Bitcoin’s all-time high brings $788M inflows to IBIT 

As bitcoin surged to a fresh all-time high Tuesday, BlackRock’s bitcoin ETF clocked a record $788 million in inflows. 

Bitcoin topped $69,170 Tuesday morning in New York, the highest recorded price in more than two years. The largest cryptocurrency posted a mild correction later in the day, losing as much as 14% to just briefly dip just below $60,000, but analysts say the expected pullback is no reason to panic. 

“If yesterday’s moves permanently scared away many who do not want this kind of action in their portfolios, then that is good news for them and for the market,” Noelle Acheson, author of the Crypto is Macro Now newsletter, said. “The damage could have been worse had the price run up further and faster, bringing in even more retail participants convinced the only risk was in missing out.”

Read more: Bitcoin loses 11% after hitting new record, but interest remains, analysts say 

Bitcoin’s volatility is hitting a year-high, according to the 30-day rolling annualized index, a sign, Acheson said, that price swings are not abnormal, “it’s just been a while.” 

Bitcoin (BTC) was trading around 2% lower at $66,390 at time of publication after nearly hitting $69,000 earlier in the day.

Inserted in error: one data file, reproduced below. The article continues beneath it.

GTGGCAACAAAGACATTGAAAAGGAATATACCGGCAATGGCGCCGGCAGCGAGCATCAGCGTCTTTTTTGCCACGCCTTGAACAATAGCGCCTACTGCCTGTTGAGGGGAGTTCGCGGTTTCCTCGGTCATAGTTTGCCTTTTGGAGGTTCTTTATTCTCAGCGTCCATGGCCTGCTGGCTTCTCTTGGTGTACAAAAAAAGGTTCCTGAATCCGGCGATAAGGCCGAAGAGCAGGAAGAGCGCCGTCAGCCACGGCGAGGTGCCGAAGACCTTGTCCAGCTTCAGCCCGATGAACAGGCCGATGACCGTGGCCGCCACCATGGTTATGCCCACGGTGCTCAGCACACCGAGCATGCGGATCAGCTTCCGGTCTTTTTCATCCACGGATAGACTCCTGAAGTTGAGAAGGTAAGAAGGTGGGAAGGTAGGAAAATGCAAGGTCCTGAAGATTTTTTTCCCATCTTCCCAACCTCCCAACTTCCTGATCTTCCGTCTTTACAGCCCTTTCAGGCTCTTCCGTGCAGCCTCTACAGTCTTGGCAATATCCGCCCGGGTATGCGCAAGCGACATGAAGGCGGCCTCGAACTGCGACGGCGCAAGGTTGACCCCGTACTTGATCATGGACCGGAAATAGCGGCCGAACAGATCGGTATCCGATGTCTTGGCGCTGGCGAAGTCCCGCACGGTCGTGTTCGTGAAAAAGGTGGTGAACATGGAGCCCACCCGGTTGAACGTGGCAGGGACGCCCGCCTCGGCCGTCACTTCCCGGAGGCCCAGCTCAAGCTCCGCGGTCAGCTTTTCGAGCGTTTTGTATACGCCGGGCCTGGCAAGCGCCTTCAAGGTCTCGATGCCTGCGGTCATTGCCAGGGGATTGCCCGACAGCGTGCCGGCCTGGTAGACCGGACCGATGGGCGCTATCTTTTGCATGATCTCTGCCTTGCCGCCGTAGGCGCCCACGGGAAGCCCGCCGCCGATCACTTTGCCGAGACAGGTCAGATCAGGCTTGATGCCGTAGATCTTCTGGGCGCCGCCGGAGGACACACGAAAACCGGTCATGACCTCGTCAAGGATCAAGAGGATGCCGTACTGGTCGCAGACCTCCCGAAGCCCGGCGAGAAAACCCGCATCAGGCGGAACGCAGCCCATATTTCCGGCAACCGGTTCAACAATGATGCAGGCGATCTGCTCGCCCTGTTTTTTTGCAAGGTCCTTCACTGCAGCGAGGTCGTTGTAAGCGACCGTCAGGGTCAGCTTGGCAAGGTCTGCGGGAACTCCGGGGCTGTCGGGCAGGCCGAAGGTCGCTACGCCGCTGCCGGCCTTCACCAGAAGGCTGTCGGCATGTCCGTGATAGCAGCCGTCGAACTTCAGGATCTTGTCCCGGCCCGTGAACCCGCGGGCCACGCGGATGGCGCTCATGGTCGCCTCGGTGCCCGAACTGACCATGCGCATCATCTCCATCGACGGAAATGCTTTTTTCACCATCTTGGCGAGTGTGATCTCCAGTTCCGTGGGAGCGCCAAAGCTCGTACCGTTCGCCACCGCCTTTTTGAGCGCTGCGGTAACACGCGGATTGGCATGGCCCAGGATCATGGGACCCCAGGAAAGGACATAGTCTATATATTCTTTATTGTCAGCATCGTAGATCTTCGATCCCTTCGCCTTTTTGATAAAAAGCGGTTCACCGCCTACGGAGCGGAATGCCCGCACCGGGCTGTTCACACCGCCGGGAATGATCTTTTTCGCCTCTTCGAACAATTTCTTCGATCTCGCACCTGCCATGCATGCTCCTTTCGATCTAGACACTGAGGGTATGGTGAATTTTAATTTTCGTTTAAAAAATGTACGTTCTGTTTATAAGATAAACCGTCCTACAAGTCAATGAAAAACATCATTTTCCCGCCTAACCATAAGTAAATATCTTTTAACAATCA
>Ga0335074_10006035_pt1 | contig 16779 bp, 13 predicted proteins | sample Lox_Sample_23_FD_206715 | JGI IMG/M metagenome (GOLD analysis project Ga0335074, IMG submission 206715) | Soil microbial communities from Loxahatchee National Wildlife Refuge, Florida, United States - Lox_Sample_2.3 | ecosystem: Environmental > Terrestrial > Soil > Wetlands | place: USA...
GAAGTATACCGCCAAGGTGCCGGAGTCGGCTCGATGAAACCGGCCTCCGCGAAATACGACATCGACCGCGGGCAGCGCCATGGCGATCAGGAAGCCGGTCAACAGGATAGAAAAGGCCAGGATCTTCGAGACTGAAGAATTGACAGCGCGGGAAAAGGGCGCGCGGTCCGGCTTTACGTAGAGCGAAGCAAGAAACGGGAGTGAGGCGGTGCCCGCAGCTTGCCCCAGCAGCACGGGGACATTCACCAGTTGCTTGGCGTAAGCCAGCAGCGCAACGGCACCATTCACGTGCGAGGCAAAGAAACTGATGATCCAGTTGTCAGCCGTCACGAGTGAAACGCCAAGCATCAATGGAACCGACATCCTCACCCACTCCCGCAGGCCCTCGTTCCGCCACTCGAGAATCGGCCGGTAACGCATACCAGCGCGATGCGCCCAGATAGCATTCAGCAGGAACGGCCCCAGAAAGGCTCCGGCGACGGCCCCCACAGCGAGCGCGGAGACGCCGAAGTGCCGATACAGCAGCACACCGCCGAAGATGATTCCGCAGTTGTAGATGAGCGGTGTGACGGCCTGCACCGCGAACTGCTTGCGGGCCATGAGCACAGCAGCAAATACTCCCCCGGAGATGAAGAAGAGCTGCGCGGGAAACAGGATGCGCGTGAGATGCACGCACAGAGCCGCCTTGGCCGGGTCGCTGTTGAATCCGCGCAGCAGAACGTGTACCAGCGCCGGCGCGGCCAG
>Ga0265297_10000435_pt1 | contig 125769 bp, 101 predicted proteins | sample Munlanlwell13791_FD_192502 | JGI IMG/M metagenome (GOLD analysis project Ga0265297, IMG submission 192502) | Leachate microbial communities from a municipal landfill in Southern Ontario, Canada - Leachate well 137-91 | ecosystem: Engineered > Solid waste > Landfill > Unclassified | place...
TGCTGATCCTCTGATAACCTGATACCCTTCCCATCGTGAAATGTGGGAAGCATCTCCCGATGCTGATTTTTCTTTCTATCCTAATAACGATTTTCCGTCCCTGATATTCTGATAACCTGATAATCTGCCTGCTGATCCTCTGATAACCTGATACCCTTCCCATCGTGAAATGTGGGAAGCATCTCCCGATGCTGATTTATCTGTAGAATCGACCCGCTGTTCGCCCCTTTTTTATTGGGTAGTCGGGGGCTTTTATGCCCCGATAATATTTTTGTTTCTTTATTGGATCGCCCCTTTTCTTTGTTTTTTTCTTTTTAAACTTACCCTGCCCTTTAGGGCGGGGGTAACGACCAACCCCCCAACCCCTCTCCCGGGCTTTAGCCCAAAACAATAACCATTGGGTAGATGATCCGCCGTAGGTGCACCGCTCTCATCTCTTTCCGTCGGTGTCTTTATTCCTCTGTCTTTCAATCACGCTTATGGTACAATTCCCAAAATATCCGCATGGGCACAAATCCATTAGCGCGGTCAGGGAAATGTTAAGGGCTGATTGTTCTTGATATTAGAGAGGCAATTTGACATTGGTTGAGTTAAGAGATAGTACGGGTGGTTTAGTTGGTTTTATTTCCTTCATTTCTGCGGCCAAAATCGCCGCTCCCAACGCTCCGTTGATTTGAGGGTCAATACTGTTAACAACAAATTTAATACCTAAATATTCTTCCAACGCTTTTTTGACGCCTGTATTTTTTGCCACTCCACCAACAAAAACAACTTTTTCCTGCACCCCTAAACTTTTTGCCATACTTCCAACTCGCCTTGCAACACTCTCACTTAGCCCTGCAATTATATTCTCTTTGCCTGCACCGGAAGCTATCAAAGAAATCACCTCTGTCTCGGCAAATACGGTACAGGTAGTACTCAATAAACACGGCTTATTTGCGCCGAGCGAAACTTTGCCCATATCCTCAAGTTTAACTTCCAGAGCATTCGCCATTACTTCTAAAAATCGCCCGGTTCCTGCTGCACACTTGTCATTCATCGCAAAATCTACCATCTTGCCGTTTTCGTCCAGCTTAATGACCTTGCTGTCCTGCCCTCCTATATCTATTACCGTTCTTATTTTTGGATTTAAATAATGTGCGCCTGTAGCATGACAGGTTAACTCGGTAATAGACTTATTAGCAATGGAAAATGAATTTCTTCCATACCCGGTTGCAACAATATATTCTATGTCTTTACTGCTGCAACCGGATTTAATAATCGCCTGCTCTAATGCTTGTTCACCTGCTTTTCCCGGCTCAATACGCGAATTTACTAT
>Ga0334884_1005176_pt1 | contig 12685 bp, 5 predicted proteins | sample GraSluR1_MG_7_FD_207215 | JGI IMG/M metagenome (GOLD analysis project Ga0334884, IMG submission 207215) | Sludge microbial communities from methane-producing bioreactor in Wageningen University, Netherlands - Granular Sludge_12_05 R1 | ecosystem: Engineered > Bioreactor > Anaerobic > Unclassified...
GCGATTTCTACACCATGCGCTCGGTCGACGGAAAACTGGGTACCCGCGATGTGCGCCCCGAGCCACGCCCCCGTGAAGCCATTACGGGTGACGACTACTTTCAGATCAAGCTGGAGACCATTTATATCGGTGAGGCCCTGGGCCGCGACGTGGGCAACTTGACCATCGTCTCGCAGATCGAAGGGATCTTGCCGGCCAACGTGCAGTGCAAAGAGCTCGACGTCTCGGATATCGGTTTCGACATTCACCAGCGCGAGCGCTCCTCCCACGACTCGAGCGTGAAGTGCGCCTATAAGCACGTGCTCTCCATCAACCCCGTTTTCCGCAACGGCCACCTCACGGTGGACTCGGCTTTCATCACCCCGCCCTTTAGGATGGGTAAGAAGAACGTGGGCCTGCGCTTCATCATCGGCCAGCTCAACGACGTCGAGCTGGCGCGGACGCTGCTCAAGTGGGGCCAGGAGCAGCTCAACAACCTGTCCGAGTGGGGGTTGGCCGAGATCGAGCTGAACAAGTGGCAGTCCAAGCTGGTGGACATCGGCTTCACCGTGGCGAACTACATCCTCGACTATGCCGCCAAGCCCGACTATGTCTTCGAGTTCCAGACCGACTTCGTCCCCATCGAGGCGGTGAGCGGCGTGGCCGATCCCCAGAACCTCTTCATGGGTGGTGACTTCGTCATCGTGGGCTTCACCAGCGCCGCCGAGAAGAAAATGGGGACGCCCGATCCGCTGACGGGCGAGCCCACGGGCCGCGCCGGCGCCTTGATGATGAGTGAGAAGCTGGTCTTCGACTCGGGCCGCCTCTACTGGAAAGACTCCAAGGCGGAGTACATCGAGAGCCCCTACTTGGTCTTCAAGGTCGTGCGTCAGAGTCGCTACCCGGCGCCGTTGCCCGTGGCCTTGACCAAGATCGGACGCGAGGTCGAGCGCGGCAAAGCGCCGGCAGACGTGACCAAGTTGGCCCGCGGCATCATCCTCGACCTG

The iShares Bitcoin ETF (ticker IBIT) also topped charts for trading volume Tuesday, hitting a record $3.7 billion in value traded at the close. Volumes for the Grayscale Bitcoin Trust ETF (GBTC) and the Fidelity Wise Origin Bitcoin Fund (FBTC) followed with $2.8 billion and $2 billion, respectively.

Following bitcoin ETFs? Stay up to date with our bitcoin ETF tracker.

Stocks opened higher Wednesday after Tuesday’s tech-driven selloff, with the S&P 500 and Nasdaq Composite posting gains of 0.7% and 0.9%, respectively, after the bell. 

The early moves come ahead of Federal Reserve Chairman Jerome Powell’s testimony before the House Financial Services Committee Wednesday. Powell’s Washington tour continues Thursday when he is scheduled to head to the Senate Banking Committee. 

“The internals of [Tuesday’s] decline suggest that investors are not worried about a shift in monetary policy, but rather just taking a bit off the table after Tech’s recent gains,” Nicholas Colas, co-founder of DataTrek Research, said. 

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